United States and India signed an agreement on joint exploration of Mars and Earth




In the past month spacecraft MAVEN American space agency NASA and MOM Indian space agency successfully arrived to the orbit of Mars. And as a greeting on the accession of India as a new member of interplanetary research between the head of NASA, Charles Bolden and the head of the Indian Space Research Organization (ISRO) K. Radhakrishanom signed a series of bilateral documents on cooperation the United States and India for further joint exploration of Mars, as well as joint space mission on Earth Observations, scheduled for the end of this decade.


Relevant agreements between the two heads of space agencies signed in Toronto at the annual gathering of the International Astronautical Congress. Under the first agreement will establish a working group of NASA-ISRO Mars, whose meeting will be held once a year. Task of the group will be to identify programs, as well as scientific and technological objectives on Mars, the decisions which will jointly agency NASA and ISRO. It is very likely that they will also consider the possibility of joint missions to the Red Planet. One example of co-operation may, for example, be a two-way transmission of information by the parties on the observation and analysis of Mars with two spacecraft MAVEN and MOM.

The second agreement binds the two nations and their space agencies NASA and ISRO on the construction of synthetic aperture radar (NISAR), the launch of which is planned for 2020. New orbiting satellite will take measurements of changes the Earth’s surface to study the effects of the environment on the motion of the Earth’s crust, its ice caps and glaciers.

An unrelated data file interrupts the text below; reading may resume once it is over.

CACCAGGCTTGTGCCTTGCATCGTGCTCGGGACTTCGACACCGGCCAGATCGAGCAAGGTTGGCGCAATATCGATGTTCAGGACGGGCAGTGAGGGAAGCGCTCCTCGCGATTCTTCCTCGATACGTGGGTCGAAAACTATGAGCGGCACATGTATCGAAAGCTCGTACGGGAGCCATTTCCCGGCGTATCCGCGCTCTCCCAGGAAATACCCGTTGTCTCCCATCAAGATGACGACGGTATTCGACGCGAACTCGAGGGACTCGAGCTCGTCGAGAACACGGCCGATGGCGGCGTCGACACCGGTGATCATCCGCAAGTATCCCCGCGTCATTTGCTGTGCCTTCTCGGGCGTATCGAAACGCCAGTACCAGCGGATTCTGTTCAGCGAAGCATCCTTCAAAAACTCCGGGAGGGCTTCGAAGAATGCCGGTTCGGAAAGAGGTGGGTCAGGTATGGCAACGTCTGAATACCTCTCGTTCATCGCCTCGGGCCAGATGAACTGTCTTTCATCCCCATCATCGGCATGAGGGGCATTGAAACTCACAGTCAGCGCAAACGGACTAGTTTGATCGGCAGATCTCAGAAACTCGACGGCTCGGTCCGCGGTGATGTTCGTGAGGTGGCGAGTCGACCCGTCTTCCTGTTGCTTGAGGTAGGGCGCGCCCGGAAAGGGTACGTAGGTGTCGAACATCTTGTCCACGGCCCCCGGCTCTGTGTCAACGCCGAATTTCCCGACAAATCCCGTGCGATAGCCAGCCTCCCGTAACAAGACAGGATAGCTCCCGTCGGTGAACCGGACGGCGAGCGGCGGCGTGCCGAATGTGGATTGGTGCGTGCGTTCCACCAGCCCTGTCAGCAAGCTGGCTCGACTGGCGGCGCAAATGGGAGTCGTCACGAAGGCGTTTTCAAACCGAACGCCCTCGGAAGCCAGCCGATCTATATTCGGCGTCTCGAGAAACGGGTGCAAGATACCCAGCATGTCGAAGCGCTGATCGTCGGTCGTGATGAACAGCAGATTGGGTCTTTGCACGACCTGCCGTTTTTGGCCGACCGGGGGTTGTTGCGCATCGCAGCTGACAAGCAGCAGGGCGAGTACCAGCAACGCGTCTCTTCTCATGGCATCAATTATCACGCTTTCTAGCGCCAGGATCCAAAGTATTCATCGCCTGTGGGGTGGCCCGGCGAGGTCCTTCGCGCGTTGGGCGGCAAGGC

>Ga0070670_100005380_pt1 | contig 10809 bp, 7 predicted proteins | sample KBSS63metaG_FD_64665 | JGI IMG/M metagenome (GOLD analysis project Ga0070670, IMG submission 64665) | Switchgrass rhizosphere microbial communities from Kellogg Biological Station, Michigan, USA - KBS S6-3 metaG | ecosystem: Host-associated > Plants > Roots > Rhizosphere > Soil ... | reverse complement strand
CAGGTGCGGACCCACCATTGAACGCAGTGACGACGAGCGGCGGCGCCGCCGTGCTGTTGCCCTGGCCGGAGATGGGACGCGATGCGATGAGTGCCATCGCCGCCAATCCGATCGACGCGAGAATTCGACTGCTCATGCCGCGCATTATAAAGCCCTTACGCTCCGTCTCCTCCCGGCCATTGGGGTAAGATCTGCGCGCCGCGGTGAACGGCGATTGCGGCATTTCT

To be able to carry out such work NISAR will be the first satellite to simultaneously work on two radio frequencies L- and S-bands. From words NASA, this will be monitored for earth with a unique level of accuracy and precision, up to a difference of less than one centimeter. Under the agreement, NASA promises to provide construction equipment for satellite L-band (SAR), its communication system, GPS-equipment, recording devices and subsystems for the storage of the data. In turn, the Indian agency ISRO will build the spacecraft for all the necessary equipment to operate in the S-band, and will ensure tasks on the satellite is in orbit of the planet.

“Experts from NASA and India have a long history of cooperation in space” – said John Gransfild, assistant chief of the department of science missions NASA.

“The signing of new agreements between NASA and ISRO on the study of the Earth and Mars seriously strengthen our partnership and friendship and scientific communication and allow to achieve the planned results.”


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